Yes- I do render a new shadow map each frame. I render all shadowcasting objects from the lights perspective into a pbuffer, and then render the entire scene from the camera perspective using the pbuffer as the depth texture. The downsides of this approach include aliasing, coverage, 2-passes, solid black shadows, etc…
I do think your approach of using a patch of static shadow maps would definitely work. I also think it would be faster - how much faster depends on alot of factors - especially how much static geometry you have. I think it is definitely worth your effort to explore further…don’t forget to post your results…
It sounds to me like all you need is precomputed lightmaps on static geometry and some form of drop shadows from the dynamic objects. Especially if you’re going to have night-time city lighting, where there will be dozens of lightsources illuminating everything.
Usually, when rendering open outside enviroments, you’ll need lots of polygons, so you propably shouldn’t compromise too many polygons for fancy shading.
At daylight, I would go for shadow maps, since the sun is a directional lightsource and you certainly want the alpha-textures of trees and such to cast shadows, and not only the trunks of the trees.
At night, or indoors, it’s another story, you may have many small point lights where stencil volumes are better because most lights are easily bound
with small scissor rectangles and they don’t require you to render a cubemap for each omnidirectional light.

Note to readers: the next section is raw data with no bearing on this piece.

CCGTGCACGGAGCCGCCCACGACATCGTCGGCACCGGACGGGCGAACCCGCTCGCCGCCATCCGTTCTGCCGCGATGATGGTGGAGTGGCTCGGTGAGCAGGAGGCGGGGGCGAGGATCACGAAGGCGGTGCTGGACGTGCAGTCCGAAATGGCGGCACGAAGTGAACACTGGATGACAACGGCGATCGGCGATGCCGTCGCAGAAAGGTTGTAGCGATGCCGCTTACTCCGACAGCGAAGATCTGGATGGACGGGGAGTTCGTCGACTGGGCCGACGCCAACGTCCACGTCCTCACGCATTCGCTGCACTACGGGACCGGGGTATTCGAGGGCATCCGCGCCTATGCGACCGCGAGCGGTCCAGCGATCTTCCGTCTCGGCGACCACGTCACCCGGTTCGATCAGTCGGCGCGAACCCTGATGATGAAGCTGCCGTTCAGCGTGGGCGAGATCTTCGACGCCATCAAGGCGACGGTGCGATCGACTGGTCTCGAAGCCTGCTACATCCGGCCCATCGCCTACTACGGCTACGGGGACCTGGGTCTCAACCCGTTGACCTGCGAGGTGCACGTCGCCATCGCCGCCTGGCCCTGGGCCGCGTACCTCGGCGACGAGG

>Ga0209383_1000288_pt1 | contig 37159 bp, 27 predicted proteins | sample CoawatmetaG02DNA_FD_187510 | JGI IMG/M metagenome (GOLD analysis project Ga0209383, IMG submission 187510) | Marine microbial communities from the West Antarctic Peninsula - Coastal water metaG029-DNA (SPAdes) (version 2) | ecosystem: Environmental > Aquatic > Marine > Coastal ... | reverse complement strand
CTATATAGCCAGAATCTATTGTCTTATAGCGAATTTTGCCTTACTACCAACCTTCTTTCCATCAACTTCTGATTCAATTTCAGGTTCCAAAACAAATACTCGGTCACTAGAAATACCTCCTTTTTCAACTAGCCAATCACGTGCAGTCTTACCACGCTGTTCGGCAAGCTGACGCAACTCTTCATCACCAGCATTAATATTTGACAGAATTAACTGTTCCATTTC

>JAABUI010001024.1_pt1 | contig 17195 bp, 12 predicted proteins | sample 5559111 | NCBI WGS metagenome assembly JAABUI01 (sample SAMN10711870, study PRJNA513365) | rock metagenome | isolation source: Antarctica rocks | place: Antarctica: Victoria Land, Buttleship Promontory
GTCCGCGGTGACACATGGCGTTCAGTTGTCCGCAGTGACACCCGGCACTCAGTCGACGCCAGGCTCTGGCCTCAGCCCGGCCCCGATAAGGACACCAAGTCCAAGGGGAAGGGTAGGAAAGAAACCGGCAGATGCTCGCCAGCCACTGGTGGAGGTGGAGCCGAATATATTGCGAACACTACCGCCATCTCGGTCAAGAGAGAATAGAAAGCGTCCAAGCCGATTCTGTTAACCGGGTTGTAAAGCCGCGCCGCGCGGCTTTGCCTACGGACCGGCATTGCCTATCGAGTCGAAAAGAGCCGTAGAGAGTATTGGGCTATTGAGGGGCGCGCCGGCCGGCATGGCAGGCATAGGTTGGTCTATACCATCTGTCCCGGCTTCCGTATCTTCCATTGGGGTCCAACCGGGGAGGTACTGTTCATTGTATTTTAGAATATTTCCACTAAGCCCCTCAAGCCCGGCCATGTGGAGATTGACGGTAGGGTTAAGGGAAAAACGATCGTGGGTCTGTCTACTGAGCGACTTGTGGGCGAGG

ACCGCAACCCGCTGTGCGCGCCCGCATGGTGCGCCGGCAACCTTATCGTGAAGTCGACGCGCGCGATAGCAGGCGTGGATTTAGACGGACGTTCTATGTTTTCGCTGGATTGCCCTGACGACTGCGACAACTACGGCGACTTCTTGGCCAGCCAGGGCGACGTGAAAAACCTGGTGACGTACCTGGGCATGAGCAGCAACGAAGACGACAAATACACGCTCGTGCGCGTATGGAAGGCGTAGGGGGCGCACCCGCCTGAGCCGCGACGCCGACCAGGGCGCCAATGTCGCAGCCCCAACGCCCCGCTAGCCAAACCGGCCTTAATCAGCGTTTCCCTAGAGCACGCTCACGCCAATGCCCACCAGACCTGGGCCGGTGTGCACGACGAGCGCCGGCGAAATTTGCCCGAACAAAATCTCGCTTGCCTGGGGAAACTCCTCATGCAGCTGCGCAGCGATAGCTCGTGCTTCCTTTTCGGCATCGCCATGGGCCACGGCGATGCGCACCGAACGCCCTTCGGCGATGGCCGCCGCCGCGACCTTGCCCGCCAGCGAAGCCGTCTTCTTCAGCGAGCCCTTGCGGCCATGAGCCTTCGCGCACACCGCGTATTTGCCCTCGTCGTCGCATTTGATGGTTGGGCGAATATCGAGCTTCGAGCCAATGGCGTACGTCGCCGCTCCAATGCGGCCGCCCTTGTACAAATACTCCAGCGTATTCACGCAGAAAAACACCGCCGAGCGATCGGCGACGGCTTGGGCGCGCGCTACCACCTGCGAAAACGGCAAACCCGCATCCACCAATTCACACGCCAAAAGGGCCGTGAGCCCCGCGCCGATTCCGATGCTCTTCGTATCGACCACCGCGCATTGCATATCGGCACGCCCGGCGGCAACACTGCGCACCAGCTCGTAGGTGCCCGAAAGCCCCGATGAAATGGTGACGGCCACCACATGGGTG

But on the whole you have a scalability issue.
There was an interesting presentation by Tom Forsyth about taking shadows out of the demo into the real game (sry, no link handy). The main point is you need a system that deals with LOD, in the same manner that you have a terrain system that deals with LOD.
For a starter, think of you have 3 shadow maps, one covering the whole terrain at a low resolution, and a medium resolution and hight resolution map centered around where the viewer is. These may get updated infrequenty. Then each object or each chunk of terrain selects one of the shadow maps based on distance to the viewer.
I think it is an important decision whether the engine should be daylight only with one directional light source, or also enable night scenes with several point lights… So I guess I have to discuss this, but will likely to leave it daylight-only.
Thanks for all your help, it seems that shadow mapping with several static precomputed depth maps seems to be the easiest way, and also quite scalable. I will start with that, and after that, add dynamically generated shadow maps for the moving objects.
One issue is whether the shadows should only be visible on the ground (objects and ground casting shadows on the ground), or also on the objects and trees. But as I have to rework rendering of those anyway, I guess this will be possible, too.
I just did some calculations… assuming the terrain is 2000 meters x 2000 meters, and is split into 100 segments (10 x 10). Each segment should have its own precalculated shadow map.